Protecting America’s Borders Is Critical to Combating Coronavirus

In mid-March President Nayib Bukele of El Salvador closed
his country’s borders to foreigners
. At that point, his country had zero
confirmed cases of COVID-19, commonly known as the coronavirus. Bukele closed
down schools, temporarily shut down the international airport, and banned
flights from Mexico when he believed the Mexican government allowed corona-positive
passengers to board El Salvador- bound flights.

While these measures might seem extreme, to date El Salvador
has only one
confirmed case

El Salvador’s actions demonstrate that borders play a key
role in combatting against the coronavirus.

On Friday, the U.S. and Mexico announced a joint
to close their shared border for non-essential travel over the
next 30 days. This means that for the next month, the U.S. Border Patrol will
immediately return illegal immigrants across the border instead of processing
and holding them in immigration facilities. 
Points of entry across the border are operational only for trade and

Closing the border to non-essential travel while still
allowing trade was the right move by President Donald Trump. The U.S. and
Mexico are each other’s largest trade partners and with the U.S. Mexico Canada
Agreement, there are safety guarantees to protect lawful cross-border trade.
Americans should be confident that necessary supply chains like food and
manufactured goods are well-protected.

More importantly, this travel restriction protects border
agents from unnecessary exposure to the coronavirus and reduces the workload
they are experiencing from the border crisis. It is also a smart move as it
allows Customs and Border Protection to redirect man power and sanitary
resources that would have gone to inadmissible migrants towards first
responders and critical industries.

Border agents are at the frontlines and put their lives at
risk every day protecting the country. With the coronavirus, they are now
unwittingly risking their family, friends, and Homeland Security coworkers. Trump
was right to give them this momentary reprieve and, should the crisis continue,
the travel restrictions should be extended.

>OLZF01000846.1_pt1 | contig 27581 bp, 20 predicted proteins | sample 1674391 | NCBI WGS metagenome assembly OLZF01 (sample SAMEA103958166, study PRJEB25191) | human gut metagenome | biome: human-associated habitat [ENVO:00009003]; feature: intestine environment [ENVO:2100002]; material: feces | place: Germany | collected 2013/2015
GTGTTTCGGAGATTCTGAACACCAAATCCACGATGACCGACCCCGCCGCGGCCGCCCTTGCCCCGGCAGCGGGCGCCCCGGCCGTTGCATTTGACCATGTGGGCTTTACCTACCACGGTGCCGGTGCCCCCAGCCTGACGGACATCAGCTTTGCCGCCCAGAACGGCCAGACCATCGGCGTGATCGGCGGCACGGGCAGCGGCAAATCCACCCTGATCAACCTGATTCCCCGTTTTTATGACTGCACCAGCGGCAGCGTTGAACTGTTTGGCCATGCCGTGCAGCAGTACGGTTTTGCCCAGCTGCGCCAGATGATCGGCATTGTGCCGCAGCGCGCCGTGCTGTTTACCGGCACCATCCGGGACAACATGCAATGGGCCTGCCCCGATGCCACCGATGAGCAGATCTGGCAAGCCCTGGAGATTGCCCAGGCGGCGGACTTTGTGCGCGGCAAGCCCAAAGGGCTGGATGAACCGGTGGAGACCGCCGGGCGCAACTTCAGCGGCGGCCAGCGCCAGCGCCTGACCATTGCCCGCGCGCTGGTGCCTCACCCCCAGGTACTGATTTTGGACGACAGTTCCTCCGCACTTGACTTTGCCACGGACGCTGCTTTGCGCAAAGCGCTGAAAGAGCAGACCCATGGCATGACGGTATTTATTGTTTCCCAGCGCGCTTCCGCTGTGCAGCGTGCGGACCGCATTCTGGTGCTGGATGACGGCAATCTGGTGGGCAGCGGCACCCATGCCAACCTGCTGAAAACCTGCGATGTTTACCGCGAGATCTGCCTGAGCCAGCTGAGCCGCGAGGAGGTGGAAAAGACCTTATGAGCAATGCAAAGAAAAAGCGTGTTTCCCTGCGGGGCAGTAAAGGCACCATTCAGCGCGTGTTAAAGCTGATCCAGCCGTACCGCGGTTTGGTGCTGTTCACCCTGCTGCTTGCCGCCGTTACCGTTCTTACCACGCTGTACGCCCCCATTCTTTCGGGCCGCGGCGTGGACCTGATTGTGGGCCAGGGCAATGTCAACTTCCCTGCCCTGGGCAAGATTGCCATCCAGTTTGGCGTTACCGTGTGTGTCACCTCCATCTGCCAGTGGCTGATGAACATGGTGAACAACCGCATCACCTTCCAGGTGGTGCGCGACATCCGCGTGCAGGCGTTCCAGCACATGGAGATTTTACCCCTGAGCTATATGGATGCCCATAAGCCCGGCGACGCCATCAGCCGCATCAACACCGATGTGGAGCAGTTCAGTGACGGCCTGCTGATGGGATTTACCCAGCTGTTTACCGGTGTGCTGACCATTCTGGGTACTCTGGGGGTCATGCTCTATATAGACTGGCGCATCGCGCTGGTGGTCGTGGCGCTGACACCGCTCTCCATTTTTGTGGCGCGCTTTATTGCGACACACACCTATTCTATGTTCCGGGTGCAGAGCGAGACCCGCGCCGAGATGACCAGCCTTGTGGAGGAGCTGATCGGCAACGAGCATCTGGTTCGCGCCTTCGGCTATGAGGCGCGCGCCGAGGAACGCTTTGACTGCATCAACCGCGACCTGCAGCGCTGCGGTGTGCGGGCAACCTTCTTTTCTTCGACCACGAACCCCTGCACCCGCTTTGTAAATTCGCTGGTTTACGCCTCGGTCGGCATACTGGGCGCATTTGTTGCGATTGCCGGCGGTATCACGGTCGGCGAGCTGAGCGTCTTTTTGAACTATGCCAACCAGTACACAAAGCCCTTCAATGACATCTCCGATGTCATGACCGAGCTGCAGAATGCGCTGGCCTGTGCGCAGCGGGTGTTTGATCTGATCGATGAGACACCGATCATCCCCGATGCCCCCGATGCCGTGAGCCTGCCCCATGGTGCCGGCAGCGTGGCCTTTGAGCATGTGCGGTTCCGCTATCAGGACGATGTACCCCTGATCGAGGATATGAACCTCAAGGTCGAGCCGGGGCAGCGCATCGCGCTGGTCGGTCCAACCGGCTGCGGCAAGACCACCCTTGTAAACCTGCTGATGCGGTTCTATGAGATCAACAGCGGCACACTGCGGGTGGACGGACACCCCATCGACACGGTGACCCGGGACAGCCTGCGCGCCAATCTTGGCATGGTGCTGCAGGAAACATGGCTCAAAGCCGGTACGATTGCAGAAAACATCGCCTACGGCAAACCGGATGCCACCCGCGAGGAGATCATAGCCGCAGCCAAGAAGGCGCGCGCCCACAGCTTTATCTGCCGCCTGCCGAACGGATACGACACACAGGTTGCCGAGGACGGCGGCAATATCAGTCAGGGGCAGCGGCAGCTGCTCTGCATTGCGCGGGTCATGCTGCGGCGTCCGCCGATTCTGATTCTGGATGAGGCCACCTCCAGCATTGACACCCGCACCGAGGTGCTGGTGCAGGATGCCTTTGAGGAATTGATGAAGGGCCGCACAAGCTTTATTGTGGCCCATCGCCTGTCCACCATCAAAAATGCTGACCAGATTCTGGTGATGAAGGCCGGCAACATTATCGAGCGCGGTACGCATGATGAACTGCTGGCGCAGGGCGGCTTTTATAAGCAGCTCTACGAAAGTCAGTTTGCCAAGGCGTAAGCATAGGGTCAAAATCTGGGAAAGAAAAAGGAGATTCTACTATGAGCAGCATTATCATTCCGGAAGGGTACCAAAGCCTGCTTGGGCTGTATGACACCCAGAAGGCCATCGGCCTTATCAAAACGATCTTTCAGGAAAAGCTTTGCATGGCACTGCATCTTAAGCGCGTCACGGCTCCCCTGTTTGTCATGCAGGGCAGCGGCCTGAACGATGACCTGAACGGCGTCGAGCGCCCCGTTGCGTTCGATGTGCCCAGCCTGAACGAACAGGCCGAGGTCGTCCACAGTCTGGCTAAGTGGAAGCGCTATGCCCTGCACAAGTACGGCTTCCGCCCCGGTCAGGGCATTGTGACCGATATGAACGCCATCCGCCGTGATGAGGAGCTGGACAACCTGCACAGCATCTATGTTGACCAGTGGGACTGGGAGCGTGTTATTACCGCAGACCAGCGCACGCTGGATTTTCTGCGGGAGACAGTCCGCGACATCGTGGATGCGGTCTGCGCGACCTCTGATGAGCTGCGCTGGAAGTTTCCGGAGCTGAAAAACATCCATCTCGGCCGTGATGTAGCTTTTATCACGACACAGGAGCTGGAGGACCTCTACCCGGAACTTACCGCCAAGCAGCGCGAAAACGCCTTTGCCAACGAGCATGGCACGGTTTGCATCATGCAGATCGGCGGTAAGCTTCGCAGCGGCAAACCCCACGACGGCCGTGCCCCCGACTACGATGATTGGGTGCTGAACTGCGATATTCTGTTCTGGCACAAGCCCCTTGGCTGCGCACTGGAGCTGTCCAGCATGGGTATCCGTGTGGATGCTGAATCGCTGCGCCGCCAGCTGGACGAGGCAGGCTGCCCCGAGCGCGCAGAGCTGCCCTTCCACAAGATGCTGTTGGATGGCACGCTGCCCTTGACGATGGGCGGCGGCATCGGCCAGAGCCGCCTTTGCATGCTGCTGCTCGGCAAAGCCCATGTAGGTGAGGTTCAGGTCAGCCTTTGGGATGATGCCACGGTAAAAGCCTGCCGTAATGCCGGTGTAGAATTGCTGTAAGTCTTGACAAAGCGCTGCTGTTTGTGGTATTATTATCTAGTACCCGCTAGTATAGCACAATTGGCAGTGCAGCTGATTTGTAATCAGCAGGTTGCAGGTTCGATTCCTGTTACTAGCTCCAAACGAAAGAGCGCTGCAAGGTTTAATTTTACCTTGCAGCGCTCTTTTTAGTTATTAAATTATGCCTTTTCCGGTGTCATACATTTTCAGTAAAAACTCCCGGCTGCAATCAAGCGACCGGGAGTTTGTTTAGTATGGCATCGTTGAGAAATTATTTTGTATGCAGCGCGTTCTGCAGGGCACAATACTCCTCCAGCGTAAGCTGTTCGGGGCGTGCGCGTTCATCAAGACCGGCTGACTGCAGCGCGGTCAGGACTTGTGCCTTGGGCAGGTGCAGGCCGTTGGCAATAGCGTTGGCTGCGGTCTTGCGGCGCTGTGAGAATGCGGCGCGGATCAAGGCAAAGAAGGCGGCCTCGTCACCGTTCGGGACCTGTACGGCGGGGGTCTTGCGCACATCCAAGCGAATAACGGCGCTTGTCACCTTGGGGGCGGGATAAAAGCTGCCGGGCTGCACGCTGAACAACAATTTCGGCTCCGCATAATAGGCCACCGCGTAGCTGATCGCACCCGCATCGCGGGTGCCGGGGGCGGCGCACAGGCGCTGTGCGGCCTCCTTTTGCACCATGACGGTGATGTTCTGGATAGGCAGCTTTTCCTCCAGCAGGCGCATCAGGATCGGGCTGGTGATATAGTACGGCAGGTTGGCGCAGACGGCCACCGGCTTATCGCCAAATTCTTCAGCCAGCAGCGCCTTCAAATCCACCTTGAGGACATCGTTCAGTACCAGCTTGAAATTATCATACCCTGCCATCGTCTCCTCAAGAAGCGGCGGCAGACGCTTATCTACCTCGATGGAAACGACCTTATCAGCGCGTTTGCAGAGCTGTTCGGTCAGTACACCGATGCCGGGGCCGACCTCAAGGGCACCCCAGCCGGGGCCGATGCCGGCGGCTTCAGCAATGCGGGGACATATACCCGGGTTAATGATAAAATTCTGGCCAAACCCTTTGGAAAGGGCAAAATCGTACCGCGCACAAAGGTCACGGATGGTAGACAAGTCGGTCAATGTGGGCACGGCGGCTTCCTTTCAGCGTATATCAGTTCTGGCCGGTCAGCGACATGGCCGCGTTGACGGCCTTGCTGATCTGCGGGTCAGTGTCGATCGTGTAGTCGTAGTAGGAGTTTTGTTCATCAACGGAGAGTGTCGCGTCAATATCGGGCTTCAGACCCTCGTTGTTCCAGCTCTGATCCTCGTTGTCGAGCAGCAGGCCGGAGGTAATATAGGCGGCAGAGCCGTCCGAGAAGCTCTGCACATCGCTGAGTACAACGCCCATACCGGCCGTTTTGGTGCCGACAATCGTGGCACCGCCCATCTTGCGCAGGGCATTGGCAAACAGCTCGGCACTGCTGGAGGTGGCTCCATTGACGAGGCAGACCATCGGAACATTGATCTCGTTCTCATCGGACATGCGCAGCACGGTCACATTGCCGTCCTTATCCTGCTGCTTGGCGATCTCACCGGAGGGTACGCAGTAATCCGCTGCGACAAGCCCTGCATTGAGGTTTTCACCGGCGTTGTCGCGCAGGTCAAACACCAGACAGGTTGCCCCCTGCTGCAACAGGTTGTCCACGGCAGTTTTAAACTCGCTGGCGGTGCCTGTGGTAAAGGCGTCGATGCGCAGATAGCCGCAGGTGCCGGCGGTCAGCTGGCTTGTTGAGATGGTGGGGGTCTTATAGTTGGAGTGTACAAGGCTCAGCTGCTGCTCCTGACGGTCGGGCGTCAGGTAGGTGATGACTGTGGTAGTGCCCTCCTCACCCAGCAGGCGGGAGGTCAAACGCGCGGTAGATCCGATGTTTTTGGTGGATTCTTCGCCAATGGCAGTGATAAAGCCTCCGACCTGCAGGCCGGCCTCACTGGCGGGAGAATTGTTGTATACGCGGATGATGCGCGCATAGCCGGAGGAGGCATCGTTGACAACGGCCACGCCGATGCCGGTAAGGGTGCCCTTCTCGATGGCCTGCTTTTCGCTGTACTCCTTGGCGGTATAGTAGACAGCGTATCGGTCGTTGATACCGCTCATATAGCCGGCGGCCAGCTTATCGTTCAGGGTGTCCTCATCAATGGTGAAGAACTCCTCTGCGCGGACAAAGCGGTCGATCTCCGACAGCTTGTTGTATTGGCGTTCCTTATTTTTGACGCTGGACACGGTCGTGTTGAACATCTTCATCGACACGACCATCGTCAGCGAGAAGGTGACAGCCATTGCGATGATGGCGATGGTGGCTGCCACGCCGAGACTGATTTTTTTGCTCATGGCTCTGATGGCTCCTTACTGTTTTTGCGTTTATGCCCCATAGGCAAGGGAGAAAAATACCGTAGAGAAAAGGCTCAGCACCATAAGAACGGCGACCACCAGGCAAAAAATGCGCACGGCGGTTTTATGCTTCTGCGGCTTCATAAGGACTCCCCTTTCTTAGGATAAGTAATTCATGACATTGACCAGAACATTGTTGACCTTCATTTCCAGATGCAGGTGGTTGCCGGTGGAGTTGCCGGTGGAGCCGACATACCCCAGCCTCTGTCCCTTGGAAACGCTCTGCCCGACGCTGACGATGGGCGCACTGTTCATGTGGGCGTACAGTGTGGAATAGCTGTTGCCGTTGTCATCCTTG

A recent Politico
reported that “nearly 500 Homeland Security employees are
quarantined because of the novel coronavirus, and at least 13 are confirmed or
presumed COVID-19 positive”.

Despite what partisan pundits in the mainstream media want
you to think, travel restrictions are not racist or xenophobic. Currently, 41
countries have implemented travel restrictions or border control policies.

It is important to note that Friday’s border action was a
joint agreement with Mexico. Hopefully, the Trump administration is deepening
cooperation with Mexico on their domestic efforts to counter the coronavirus.

As cases of the virus increase in Mexico, the Mexican government
is seriously falling behind on developing and executing a plan. The capitol
city has only prohibited
events larger than 1,000 people
and recently allowed a concert
of 70,000 people
to take place. Flight restrictions from high-risk
countries are not in place and President Andres Manuel Lopez Obrador continues
traveling around the country, hugging and kissing supporters. Recently,
around 400 Mexican businessmen
chartered private plans to Vail, Colorado
for a skiing trip. Upon return, a few have tested positive for COVID-19. The
Jalisco government is looking for them and asking them to self-isolate. Should
Mexico’s lack of internal enforcement continue, the U.S. should also consider
banning flights.

In the midst of a highly contagious global pandemic,
definitions of normalcy are rewritten. Viruses do not respect borders or
boundaries. What was extreme a month ago is now prudent and responsible.

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